At the end of May, Mayor Jenny Durkan passed over interim Seattle Police Chief Carmen Best as a finalist to become the department’s new permanent chief. The mayor is still undecided, and Best has been leading the department since Jan. 1, 2018 after Chief Kathleen O’Toole stepped down.
Since being passed over, Chief Best has shown considerable grace in the face of the mayor’s insult. And, now, her supporters as well as her character have lifted her out of the emotional torrent into which Mayor Durkan’s unpopular decision had thrown the city. In a sudden reversal, the mayor recently announced that Best is “back in the running to be permanent chief after one of the three finalists for the job withdrew from consideration.”
“Absolutely thrilled,” Best told The Seattle Times in regards to the mayor’s decision. They caught up with the chief on her way to a Kenny Chesney concert at Century Link Field.
Best, a black woman who is a 26-year veteran of the Seattle police department is in a unique position. She’s earned solid support from some polar opposite city groups. She not only has support from the city’s black activist community, but also from the city’s police union. The union had expressed dismay over the mayor’s snub of their boss which is something the city government should not frivolously fritter away—even though they will, eventually. Take it from me; these days, cops’ strong support, not to mention affection, for a police chief is rare.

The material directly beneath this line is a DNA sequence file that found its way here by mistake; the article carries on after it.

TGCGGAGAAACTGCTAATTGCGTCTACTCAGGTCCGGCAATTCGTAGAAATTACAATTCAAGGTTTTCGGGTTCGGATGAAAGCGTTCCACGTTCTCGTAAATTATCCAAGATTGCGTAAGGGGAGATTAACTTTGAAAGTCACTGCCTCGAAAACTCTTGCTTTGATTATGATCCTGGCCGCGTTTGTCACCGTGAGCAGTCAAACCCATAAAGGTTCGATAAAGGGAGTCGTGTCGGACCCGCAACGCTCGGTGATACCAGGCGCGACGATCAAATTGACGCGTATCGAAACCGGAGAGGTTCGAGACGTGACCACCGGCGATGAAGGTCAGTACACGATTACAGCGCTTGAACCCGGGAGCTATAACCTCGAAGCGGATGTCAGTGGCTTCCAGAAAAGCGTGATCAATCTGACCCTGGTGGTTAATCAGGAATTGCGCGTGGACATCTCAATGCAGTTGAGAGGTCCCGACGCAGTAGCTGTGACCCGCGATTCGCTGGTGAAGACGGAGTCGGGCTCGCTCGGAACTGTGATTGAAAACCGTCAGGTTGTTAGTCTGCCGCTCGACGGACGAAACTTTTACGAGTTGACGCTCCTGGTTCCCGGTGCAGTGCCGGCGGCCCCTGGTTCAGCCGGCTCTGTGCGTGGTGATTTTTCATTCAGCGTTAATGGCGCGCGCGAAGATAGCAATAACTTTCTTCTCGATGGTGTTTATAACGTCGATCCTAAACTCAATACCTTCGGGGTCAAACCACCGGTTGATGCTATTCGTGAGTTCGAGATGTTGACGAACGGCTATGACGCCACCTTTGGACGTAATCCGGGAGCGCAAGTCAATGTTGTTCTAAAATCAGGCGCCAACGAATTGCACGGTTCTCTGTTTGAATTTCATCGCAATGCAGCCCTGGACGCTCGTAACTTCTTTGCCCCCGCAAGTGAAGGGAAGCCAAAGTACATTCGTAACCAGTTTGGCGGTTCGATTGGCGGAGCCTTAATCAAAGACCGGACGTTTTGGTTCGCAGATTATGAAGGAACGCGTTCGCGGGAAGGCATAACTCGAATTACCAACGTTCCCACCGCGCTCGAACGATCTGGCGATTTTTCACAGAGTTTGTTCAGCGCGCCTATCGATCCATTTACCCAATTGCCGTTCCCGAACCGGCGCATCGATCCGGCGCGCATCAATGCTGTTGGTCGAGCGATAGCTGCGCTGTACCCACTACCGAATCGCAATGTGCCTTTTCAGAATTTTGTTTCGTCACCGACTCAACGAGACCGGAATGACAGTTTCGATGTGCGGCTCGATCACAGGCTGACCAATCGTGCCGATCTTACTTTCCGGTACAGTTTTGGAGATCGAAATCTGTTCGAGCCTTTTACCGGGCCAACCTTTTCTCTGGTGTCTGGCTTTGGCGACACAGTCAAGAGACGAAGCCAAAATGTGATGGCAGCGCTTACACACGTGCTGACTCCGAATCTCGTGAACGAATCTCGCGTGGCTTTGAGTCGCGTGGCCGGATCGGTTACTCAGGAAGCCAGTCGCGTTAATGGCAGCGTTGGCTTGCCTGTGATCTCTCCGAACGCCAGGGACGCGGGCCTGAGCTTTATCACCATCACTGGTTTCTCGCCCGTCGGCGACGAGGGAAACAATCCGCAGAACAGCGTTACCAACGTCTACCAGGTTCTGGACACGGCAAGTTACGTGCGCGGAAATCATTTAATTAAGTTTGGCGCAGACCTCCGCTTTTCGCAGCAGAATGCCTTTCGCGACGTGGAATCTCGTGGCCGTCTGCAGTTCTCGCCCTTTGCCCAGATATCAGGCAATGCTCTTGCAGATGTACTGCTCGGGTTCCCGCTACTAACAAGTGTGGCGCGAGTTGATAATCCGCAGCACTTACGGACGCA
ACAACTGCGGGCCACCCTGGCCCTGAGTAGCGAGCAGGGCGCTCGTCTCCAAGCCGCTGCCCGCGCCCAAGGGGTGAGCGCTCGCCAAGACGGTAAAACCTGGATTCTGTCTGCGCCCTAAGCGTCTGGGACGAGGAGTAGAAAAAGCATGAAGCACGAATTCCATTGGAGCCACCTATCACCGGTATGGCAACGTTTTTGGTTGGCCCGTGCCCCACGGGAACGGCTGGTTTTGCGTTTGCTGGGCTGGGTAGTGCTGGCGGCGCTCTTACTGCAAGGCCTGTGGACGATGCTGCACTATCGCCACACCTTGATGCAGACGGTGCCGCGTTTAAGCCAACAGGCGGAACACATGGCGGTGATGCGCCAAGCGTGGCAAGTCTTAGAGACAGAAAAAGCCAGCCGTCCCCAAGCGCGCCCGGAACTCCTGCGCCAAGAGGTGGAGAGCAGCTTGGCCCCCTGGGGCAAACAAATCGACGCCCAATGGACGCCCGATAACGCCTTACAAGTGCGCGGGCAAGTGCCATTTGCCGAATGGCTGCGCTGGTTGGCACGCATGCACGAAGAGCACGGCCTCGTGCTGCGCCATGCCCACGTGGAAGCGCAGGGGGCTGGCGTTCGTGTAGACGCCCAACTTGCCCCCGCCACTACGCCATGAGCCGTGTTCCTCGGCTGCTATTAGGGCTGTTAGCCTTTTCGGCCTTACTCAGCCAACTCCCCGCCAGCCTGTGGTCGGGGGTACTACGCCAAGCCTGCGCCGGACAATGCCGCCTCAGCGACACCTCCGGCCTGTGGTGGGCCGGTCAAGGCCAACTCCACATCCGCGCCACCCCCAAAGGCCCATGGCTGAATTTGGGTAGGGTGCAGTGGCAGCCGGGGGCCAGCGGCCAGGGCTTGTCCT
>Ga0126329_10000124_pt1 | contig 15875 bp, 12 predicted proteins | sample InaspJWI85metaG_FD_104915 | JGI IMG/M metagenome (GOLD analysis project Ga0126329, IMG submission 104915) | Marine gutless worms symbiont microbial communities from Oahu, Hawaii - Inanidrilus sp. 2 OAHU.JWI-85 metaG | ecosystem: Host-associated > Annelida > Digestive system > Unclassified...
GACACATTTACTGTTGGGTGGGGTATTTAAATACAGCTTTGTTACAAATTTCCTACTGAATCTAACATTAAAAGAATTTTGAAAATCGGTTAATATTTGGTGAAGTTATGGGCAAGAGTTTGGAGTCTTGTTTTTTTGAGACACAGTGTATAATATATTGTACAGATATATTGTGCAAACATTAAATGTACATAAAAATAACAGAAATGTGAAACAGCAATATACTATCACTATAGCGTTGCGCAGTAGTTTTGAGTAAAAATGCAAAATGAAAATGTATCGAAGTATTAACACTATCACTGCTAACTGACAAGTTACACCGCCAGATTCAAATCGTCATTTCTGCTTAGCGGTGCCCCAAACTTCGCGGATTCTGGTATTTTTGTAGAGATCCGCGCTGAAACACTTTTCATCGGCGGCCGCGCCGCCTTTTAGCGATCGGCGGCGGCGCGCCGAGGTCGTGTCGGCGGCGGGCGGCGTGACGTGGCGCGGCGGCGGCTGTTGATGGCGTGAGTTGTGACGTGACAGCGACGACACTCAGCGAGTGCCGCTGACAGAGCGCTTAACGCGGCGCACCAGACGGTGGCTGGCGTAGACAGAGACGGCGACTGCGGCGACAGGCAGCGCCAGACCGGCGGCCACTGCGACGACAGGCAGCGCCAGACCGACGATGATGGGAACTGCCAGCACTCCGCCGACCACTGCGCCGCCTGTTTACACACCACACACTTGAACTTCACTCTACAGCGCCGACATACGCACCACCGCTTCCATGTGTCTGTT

Full disclosure: Best was my sergeant at one time, and although I haven’t agreed with every decision she’s made as a command staffer, I have nothing but positive things to say about her tenure as our squad’s supervisor, how she treated her officers, and about her as a person.
The mayor’s reconsideration of Best for the permanent slot may provide Seattle with a unique opportunity for the city’s restoration of its political sanity—although that may be too big of a bite, putting Best back in the running is a sign the city is heading in the right direction.
Among the evidence of the insanity is Mayor Durkan’s recent whiplash-inducing U-turns.
After signing the massively unpopular “head-tax,” Mayor Durkan flip-flopped and signed a repeal. She claimed she was being responsive to the people. The only thing Madame Mayor is responsive to is her leftist ideology and which way the political winds are blowing.
Now, she suddenly flip-flops on her massively unpopular exclusion of an excellent police chief candidate from the final list for the permanent position.
However, if you read between the lines in a Seattle Times story about the reversal, it seems Durkan may be trying to, if you’ll pardon two clichés in one sentence, have her cake and eat…well, you know. Another candidate, former Pittsburgh Police Chief Cameron McLay, rumored to be Durkan’s choice, suddenly withdrew from consideration. But that didn’t mean he was about to fade away.